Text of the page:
Decades later, a mystery ends in sadness for a Pasco family

The search for Gregory Greco led to a body that had been found floating near the Clearwater Pass in the Gulf of Mexico in 1987. 

Family photo

The search for Gregory Greco led to a body that had been found floating near the Clearwater Pass in the Gulf of Mexico in 1987. 

PORT RICHEY — In the beginning of August 1987, Gregory Greco left his car, with all of his personal belongings, parked in his dad's driveway with a note:

"I'll be in touch."

But he never contacted his family again. The 33-year-old vanished that day. His family thought he might have moved back to Europe or the Caribbean.

Greco was a wanderer. After getting a degree from the University of Wisconsin, he had traveled to France, where he became fluent in French and earned a master's degree at the University of Montpellier. He traveled extensively. When he came back to the states, he stayed at his dad's seasonal home in Port Richey for a bit before moving to Tampa, where he worked at the Tampa Cigar Co.

When Greco failed to show up again, his family members clung to the idea that he was still alive, just drifting. They never filed a missing person report.

But in June 2010, his younger brother, Michael Greco Jr., now in Wisconsin, wanted to know what had happened to his brother. He contacted NamUs, the National Missing and Unidentified Persons System operated through the U.S. Department of Justice. The agency contacted the Pasco County Sheriff's Office. Detective David Boyer interviewed the family and looked for leads.

He combed through 388 possible matches of unidentified bodies that had been discovered, and he found a good possibility:

On Aug. 8, 1987, a body had been found floating near the Clearwater Pass in the Gulf of Mexico. The man was tall and thin. He had two lighters, a tobacco pipe, a Seiko watch and aviator sunglasses. He had been in the water for about a week.

He had severe cuts to both wrists. The death was labeled a suicide.

He was not identified.

He became known as John Doe Sand Key and was buried along with other unidentified persons.

The body was exhumed, and DNA analysis confirmed the match a few weeks ago. When Boyer told the family members — including Greco's 90-year-old father — the news, they were angry at themselves for digging. It had been easier to believe that Greco was living somewhere far away.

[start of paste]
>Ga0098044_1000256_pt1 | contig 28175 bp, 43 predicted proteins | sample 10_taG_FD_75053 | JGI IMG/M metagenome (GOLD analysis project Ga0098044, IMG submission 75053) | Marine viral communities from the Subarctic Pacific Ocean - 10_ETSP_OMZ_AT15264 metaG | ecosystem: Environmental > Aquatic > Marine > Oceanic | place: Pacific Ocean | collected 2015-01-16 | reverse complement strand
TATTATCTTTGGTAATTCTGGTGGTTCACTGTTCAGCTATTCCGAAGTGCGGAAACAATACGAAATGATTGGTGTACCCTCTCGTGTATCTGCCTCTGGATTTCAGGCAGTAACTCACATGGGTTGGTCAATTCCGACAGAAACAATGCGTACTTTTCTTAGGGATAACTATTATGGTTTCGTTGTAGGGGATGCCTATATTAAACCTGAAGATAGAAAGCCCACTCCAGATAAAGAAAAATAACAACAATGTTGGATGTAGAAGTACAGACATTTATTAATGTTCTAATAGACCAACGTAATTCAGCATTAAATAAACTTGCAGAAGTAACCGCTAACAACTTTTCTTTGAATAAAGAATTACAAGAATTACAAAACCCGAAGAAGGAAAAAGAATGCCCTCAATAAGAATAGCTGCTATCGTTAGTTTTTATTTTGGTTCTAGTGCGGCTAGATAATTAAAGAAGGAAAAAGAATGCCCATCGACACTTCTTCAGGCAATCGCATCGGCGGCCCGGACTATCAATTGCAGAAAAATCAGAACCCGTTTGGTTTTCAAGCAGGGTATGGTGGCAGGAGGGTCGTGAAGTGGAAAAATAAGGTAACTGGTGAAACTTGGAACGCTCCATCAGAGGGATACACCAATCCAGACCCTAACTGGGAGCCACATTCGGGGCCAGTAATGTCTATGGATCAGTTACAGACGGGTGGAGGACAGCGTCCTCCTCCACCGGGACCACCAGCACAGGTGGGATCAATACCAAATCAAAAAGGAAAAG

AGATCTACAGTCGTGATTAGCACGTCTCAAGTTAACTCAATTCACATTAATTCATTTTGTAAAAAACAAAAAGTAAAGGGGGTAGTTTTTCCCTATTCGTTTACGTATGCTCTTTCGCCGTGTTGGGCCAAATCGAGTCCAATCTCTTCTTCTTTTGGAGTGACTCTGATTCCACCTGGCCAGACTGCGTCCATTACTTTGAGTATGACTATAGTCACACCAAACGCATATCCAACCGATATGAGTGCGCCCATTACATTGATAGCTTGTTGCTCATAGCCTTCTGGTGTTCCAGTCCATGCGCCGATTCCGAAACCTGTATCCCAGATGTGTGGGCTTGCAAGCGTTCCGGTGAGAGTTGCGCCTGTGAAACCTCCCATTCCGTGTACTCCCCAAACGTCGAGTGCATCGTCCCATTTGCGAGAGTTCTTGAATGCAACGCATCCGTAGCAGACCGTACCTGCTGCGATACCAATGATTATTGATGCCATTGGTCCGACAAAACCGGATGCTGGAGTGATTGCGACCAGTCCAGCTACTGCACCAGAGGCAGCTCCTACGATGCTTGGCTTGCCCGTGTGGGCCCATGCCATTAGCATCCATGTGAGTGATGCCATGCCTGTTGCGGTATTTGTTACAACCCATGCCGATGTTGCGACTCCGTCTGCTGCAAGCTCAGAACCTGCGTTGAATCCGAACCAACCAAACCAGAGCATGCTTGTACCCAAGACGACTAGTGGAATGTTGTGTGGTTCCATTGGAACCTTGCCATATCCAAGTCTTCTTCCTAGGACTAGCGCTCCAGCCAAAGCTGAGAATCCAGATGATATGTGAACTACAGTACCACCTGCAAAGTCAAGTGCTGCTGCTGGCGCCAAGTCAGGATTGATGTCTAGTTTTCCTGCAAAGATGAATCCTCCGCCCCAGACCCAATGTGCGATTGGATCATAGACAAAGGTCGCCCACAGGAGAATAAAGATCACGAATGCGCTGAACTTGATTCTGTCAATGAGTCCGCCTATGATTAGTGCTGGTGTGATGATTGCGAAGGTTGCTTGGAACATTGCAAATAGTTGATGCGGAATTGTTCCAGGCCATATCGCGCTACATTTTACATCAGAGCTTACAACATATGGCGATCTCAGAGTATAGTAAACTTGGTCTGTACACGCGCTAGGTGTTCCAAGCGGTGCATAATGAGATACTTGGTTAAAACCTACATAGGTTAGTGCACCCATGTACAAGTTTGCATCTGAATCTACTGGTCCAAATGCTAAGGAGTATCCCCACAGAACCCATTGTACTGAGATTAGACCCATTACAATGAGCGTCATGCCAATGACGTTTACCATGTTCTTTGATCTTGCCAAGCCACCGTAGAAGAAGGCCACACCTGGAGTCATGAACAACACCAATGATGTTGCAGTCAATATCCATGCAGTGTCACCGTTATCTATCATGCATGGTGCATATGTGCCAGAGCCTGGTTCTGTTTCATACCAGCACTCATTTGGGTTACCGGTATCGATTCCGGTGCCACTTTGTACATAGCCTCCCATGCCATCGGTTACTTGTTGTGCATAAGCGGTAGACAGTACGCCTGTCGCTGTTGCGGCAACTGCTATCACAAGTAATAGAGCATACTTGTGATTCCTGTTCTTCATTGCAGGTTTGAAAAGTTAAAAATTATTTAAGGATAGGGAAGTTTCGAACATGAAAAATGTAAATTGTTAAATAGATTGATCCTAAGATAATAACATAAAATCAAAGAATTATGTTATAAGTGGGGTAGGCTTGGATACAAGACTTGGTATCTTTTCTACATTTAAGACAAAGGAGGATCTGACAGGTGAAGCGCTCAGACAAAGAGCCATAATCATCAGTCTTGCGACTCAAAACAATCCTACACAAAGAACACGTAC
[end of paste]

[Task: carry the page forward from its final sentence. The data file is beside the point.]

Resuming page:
But as the news settles, "more and more they are coming to the sense of closure," Boyer said.

He said the family never suspected depression and doesn't know why Greco killed himself.

"We believe that question will always remain unanswered," Boyer said.

Erin Sullivan can be reached at esullivan@sptimes.com or (727) 869-6229.

.About Namus

Finding the missing

• NamUs — namus.gov — stands for the National Missing and Unidentified Persons System. It is a free online tool that is accessible to the public and geared toward families of missing loved ones, law enforcement, medical examiners, coroners and victim advocates. The site tries to connect these different groups of people to share information and find the missing.

• Since 2009, the site has cleared more than 200 cases.

• Nationwide, 4,400 unidentified remains are found every year, and more than 1,000 of these are still unidentified after one year. There may be up to 40,000 human remains that remain unidentified.

Source: NamUs

Decades later, a mystery ends in sadness for a Pasco family 09/09/11 [Last modified: Friday, September 9, 2011 9:32pm]

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